There are, primarily, three different types of market risk you can face in choosing the wisest marketing tool for the job at hand. They are:
Futures market risk
Whether you have a futures trading account or not, your primary price risk is in the futures market because every other marketing tool available to you is tied either directly or indirectly to changes in futures prices. For that reason, futures risk is the one type of risk that’s generally the same for everybody; it is, in many ways, the common denominator among all buyers and sellers, whether they make their own trades or do so indirectly through other marketing tools available from their grain merchant.
Basis is the difference between the local cash market price and the relevant futures contract. A premium basis is one where the difference is positive, for example, a cash bid in excess of the futures price. A discount basis is a cash bid that’s below the board price. A normal basis is the term given to a multi-year average of local basis for any given time in the marketing year. A basis is said to be unusually strong if the cash bid is at a larger premium or smaller discount to futures than normal for a given time of year in a given region of the country. A basis is said to be weak if at a wider discount or smaller premium than normal for that area.
Local basis varies substantially from region to region across the country and even by time of year in different parts of the country. For example, local basis at facilities dependent on barge freight nearly always deteriorates when the nation’s inland river system freezes and grain transportation becomes limited to the more expensive modes of rail or truck.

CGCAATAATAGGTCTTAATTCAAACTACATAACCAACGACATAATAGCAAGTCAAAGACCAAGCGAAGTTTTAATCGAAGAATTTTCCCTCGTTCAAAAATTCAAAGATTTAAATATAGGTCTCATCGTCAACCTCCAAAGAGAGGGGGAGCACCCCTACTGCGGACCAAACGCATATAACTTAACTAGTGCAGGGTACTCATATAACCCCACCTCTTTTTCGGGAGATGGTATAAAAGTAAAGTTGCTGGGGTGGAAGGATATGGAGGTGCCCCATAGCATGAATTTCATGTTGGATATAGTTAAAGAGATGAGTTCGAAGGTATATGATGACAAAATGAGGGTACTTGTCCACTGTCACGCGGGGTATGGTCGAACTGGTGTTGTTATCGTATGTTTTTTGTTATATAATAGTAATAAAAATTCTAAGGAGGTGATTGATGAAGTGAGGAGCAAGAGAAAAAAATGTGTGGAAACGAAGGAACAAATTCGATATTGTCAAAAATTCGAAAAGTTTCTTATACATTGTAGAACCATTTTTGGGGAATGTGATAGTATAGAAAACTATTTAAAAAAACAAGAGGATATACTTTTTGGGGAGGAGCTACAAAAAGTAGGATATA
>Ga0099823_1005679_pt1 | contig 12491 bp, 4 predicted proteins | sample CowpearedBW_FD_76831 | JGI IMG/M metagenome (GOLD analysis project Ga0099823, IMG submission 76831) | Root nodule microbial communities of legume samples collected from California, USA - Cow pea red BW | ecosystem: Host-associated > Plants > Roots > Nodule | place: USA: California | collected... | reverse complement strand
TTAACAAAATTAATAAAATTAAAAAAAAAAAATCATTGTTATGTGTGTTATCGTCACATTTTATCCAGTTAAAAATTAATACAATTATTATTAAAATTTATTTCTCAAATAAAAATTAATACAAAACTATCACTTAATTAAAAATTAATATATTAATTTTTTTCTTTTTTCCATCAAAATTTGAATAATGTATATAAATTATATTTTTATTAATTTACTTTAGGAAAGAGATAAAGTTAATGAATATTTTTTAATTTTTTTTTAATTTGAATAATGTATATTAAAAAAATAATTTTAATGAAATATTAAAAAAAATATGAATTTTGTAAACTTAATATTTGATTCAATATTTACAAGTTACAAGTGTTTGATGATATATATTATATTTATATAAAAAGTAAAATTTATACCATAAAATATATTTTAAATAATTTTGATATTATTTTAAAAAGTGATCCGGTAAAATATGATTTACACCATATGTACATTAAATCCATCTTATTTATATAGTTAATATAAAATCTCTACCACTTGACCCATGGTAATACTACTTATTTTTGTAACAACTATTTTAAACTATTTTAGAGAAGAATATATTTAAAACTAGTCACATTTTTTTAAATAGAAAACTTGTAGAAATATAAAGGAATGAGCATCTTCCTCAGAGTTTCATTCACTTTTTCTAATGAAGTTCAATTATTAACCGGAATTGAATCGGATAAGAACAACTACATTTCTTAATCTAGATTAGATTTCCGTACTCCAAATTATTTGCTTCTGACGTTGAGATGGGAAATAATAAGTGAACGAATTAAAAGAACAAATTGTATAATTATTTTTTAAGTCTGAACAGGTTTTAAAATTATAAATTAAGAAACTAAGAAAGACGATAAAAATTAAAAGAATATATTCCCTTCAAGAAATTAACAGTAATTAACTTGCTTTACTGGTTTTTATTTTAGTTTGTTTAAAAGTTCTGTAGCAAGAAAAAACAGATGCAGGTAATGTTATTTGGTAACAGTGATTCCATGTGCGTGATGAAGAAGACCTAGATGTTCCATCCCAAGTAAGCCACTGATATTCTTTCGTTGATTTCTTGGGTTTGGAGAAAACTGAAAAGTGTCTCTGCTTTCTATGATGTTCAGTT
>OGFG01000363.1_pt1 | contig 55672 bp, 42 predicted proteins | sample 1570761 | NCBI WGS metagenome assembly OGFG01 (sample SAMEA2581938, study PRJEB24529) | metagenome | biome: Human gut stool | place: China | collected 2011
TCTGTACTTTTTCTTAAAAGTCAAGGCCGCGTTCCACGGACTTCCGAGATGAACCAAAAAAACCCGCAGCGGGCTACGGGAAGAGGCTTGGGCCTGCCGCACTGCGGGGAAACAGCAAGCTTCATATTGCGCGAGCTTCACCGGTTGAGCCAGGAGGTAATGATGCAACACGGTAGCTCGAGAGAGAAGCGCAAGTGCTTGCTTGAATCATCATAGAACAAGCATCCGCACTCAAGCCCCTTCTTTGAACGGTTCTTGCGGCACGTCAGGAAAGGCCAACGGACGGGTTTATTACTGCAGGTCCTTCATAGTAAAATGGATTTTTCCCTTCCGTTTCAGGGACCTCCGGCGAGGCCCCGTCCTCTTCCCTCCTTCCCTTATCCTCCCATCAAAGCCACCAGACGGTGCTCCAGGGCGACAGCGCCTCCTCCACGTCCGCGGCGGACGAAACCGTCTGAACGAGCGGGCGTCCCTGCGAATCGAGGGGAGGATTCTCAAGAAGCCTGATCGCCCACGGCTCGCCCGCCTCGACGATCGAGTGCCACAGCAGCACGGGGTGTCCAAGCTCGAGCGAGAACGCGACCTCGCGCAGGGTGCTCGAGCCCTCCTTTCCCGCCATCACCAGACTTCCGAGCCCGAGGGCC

Distance and transportation cost to the nearest designated warehouse accepting grain for delivery in fulfillment of futures contracts
The current balance of supply and demand at the local level
Current “carry” in futures markets (progressively higher bids in deferred contracts to help cover costs of storage)
This is one of the least recognized risks faced by both buyers and sellers, but manageable using certain marketing tools. It’s best explained by noting that a producer faces risk on 100 percent of his/her production throughout the year, regardless of what portion of that production is already priced. Similarly, a buyer faces risk on 100% of his/her grain needs throughout the year, regardless of what portion is already covered (purchased).
Because for both buyers and sellers, there is also the risk of lost opportunity, either by pricing too much too soon if a seller or buying too little too late if a buyer.
The shrewd buyer or seller will consider accepting this and look for ways to manage all kinds of risk at any given time.
The views expressed in this article are the author's alone and not those of Farmer's Business Network, Inc., its affiliates, or members.